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IN RE: MADELYN V., an Infant. Lucas W., Respondent; v. Jared V., Appellant.
MEMORANDUM AND ORDER
Appeal from an order of the Family Court of Broome County (Connerton, J.), entered February 21, 2021, which granted petitioner's application, in a proceeding pursuant to Domestic Relations Law article 7, to determine that respondent's consent was not required for the adoption of his child.
Respondent and Nikki V. (hereinafter the mother) are the parents of a child (born in 2011), who was born during their marriage. In 2017, after the parties had divorced, respondent was convicted of attempted sexual assault of a minor child and sentenced to a prison term of eight years. Petitioner and the mother began living together in 2016 and married in 2019. Shortly thereafter, petitioner commenced this proceeding to adopt the child, alleging that respondent had abandoned the child and that, as such, his consent was not required. Following a hearing, Family Court granted the petition, finding there had been no substantial contact between respondent and the child during the six months prior to the commencement of the proceeding. Respondent appeals.
In general, the consent of both parents of a child born to a married couple is required before the child may be adopted by others (see Domestic Relations Law § 111[b]). However, consent to adoption shall not be required of a parent “who evinces an intent to forego his or her parental or custodial rights and obligations as manifested by his or her failure for a period of six months to visit the child and communicate with the child or person having legal custody of the child, although able to do so” (Domestic Relations Law § 111[a]). “Once the petitioning party makes such a showing by clear and convincing evidence, the burden shifts to the parent to demonstrate sufficient contact or an inability to engage in such contact. Notably, the mere fact that a parent is incarcerated does not relieve him or her of the obligation to make contact and to support the child, and a parent's subjective intent, unsupported by acts, is insufficient to avoid a finding of abandonment” (Matter of Hayden II. [Renee II. – Devan JJ.], 135 A.D.3d 997, 998–999, 22 N.Y.S.3d 658  [internal quotation marks, brackets and citations omitted], lv denied 27 N.Y.3d 904, 2016 WL 1692071 ; see Matter of Amanda EE. v. Nicholas FF., 144 A.D.3d 1427, 1428, 42 N.Y.S.3d 402 ).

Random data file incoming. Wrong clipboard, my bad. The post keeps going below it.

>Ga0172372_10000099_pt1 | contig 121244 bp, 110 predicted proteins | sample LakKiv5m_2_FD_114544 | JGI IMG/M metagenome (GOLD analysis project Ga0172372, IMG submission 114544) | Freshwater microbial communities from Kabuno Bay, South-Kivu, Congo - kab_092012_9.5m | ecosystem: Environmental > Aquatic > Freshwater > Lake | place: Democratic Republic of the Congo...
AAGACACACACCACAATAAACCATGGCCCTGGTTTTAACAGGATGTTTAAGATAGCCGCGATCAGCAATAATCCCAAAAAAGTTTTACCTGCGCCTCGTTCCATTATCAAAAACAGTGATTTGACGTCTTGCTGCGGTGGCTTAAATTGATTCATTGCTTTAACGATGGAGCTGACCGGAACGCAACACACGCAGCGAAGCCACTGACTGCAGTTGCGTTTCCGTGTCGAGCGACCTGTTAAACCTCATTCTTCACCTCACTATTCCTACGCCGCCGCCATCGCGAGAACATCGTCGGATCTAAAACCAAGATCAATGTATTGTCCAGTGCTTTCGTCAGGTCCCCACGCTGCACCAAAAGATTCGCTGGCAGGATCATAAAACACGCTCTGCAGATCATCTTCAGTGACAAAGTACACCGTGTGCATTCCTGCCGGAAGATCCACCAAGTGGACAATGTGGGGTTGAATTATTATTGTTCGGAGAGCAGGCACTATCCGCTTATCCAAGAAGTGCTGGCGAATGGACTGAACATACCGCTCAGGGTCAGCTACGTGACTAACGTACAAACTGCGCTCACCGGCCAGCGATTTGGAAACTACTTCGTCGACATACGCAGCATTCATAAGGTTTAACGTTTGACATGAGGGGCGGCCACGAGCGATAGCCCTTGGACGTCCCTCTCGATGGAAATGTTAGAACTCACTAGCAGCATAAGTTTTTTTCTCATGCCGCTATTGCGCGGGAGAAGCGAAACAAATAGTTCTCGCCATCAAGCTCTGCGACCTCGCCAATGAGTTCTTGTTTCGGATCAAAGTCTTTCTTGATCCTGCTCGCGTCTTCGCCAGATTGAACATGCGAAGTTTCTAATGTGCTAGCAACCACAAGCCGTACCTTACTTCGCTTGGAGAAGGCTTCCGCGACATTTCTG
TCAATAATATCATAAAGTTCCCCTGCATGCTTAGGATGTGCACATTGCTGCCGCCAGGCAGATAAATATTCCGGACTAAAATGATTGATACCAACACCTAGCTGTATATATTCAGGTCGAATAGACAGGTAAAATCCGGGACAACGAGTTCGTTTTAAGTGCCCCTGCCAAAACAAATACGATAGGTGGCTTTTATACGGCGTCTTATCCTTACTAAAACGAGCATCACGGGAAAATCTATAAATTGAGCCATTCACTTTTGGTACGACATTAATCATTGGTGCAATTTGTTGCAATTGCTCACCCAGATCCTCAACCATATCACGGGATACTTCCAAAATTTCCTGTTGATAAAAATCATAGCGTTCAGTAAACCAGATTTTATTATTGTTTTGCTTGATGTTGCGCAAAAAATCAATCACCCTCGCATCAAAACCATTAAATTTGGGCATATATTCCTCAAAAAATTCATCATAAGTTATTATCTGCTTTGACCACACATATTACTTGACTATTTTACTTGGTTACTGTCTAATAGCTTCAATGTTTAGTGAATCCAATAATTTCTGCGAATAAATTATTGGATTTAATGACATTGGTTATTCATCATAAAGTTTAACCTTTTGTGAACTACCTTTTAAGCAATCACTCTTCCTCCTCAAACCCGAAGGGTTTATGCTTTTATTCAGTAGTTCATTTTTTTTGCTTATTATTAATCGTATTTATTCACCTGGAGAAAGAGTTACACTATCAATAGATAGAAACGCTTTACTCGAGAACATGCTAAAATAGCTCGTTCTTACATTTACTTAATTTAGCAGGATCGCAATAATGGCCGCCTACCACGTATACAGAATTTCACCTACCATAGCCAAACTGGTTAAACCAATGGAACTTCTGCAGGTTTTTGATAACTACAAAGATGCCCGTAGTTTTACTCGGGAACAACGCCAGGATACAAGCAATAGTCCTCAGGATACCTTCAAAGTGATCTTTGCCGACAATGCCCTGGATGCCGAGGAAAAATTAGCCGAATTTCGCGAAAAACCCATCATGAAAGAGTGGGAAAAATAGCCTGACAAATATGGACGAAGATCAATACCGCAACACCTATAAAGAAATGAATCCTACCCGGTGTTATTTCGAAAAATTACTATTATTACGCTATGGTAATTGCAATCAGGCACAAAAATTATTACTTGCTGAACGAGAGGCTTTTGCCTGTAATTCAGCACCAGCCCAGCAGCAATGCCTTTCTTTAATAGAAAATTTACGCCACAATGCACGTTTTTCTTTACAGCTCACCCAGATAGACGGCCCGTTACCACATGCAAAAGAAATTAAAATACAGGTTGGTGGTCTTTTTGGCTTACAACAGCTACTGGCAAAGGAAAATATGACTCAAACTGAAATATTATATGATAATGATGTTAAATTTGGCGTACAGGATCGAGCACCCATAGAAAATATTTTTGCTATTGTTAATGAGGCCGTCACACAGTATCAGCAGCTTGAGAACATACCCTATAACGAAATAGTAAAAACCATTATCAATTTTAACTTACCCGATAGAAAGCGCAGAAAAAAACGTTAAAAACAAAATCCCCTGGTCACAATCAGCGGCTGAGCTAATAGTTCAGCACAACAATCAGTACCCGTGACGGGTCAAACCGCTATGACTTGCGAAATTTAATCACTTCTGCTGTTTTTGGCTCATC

The mother testified that during the relevant six-month period, respondent failed to contact or communicate in any way with her or the child. She avowed that respondent had not provided any financial support for the child and that, despite the fact that her phone number and address were known to respondent, neither she nor the child had received any phone calls, cards or letters from him.1 “This testimony was sufficient to meet petitioner[’s] initial burden and to shift the burden to respondent to demonstrate that he made sufficient contact with the child or was unable to do so” (Matter of Mia II. [Theresa JJ. – Michael II.], 75 A.D.3d 722, 723, 903 N.Y.S.2d 830  [citations omitted], lv denied 15 N.Y.3d 710, 2010 WL 4008453 ; see Matter of Hayden II. [Renee II. – Devan JJ.], 135 A.D.3d at 999, 22 N.Y.S.3d 658).
Respondent conceded that he had not had any visitations with the child while he has been incarcerated, nor has he attempted to phone the mother or the child during this time.2 He further admitted that he had not provided any financial support for the child. However, in contrast to the mother's testimony that neither she nor the child had received any letters and cards from him, respondent said that he did in fact send letters and cards to the child and the mother. Moreover, he testified that he kept carbon copies of these items, which he then submitted into evidence.
Respondent's claims that he attempted to communicate with the child created a credibility issue for Family Court to resolve, and the court found that respondent was not credible. “We give deference to the court's credibility determinations resolving conflicting testimony in favor of petitioner's witnesses rather than respondent” (Matter of Asia ZZ. [Henry A. – Jason V.], 97 A.D.3d 865, 866, 947 N.Y.S.2d 682  [citations omitted]; see Matter of Khrystopher EE. [David FF. – Michael EE.], 182 A.D.3d 672, 674, 122 N.Y.S.3d 691 ; Matter of John Q. v. Erica R., 104 A.D.3d 1097, 1099, 962 N.Y.S.2d 487 ). As respondent acknowledged that he did not visit, call or financially support the child, and according deference to Family Court's credibility determinations, the record supports the court's conclusion that respondent's consent was not required (see Matter of Emma K. [Wendy I. – Matthew K.], 132 A.D.3d 1111, 1112, 19 N.Y.S.3d 99 ; Matter of Dakiem M. [Demetrius O.– Dakiem N.], 94 A.D.3d 1362, 1364, 943 N.Y.S.2d 629 , lv denied 19 N.Y.3d 807, 2012 WL 2401561 ).